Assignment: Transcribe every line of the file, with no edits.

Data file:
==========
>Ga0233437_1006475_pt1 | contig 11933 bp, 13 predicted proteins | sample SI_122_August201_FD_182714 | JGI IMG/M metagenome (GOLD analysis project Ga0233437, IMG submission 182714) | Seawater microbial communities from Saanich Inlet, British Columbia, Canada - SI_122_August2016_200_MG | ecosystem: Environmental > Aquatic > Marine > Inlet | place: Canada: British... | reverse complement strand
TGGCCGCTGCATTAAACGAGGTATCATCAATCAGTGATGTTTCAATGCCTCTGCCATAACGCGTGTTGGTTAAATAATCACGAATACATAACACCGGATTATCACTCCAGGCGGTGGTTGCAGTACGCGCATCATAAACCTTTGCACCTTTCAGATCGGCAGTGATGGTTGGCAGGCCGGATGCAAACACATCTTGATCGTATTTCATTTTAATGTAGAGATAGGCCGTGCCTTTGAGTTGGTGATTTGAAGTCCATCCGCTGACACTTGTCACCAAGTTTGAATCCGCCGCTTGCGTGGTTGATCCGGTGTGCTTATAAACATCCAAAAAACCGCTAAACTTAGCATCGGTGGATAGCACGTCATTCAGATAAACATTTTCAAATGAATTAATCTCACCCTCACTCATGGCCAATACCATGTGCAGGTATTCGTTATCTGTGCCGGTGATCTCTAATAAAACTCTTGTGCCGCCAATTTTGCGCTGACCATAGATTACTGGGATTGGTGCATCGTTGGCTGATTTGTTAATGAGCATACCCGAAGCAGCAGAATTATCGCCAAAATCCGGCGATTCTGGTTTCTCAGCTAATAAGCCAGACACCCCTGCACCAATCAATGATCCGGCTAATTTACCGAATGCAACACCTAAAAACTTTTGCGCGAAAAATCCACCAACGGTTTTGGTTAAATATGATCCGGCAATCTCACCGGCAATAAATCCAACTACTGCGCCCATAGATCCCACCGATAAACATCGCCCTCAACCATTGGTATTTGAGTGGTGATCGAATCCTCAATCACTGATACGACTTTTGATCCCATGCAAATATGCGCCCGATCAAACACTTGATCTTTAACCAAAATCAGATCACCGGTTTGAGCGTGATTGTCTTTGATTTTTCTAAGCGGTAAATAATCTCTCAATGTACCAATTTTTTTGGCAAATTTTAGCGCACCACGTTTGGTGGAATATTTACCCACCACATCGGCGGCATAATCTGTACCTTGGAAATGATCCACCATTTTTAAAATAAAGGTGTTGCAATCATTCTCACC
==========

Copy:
>Ga0233437_1006475_pt1 | contig 11933 bp, 13 predicted proteins | sample SI_122_August201_FD_182714 | JGI IMG/M metagenome (GOLD analysis project Ga0233437, IMG submission 182714) | Seawater microbial communities from Saanich Inlet, British Columbia, Canada - SI_122_August2016_200_MG | ecosystem: Environmental > Aquatic > Marine > Inlet | place: Canada: British... | reverse complement strand
TGGCCGCTGCATTAAACGAGGTATCATCAATCAGTGATGTTTCAATGCCTCTGCCATAACGCGTGTTGGTTAAATAATCACGAATACATAACACCGGATTATCACTCCAGGCGGTGGTTGCAGTACGCGCATCATAAACCTTTGCACCTTTCAGATCGGCAGTGATGGTTGGCAGGCCGGATGCAAACACATCTTGATCGTATTTCATTTTAATGTAGAGATAGGCCGTGCCTTTGAGTTGGTGATTTGAAGTCCATCCGCTGACACTTGTCACCAAGTTTGAATCCGCCGCTTGCGTGGTTGATCCGGTGTGCTTATAAACATCCAAAAAACCGCTAAACTTAGCATCGGTGGATAGCACGTCATTCAGATAAACATTTTCAAATGAATTAATCTCACCCTCACTCATGGCCAATACCATGTGCAGGTATTCGTTATCTGTGCCGGTGATCTCTAATAAAACTCTTGTGCCGCCAATTTTGCGCTGACCATAGATTACTGGGATTGGTGCATCGTTGGCTGATTTGTTAATGAGCATACCCGAAGCAGCAGAATTATCGCCAAAATCCGGCGATTCTGGTTTCTCAGCTAATAAGCCAGACACCCCTGCACCAATCAATGATCCGGCTAATTTACCGAATGCAACACCTAAAAACTTTTGCGCGAAAAATCCACCAACGGTTTTGGTTAAATATGATCCGGCAATCTCACCGGCAATAAATCCAACTACTGCGCCCATAGATCCCACCGATAAACATCGCCCTCAACCATTGGTATTTGAGTGGTGATCGAATCCTCAATCACTGATACGACTTTTGATCCCATGCAAATATGCGCCCGATCAAACACTTGATCTTTAACCAAAATCAGATCACCGGTTTGAGCGTGATTGTCTTTGATTTTTCTAAGCGGTAAATAATCTCTCAATGTACCAATTTTTTTGGCAAATTTTAGCGCACCACGTTTGGTGGAATATTTACCCACCACATCGGCGGCATAATCTGTACCTTGGAAATGATCCACCATTTTTAAAATAAAGGTGTTGCAATCATTCTCACC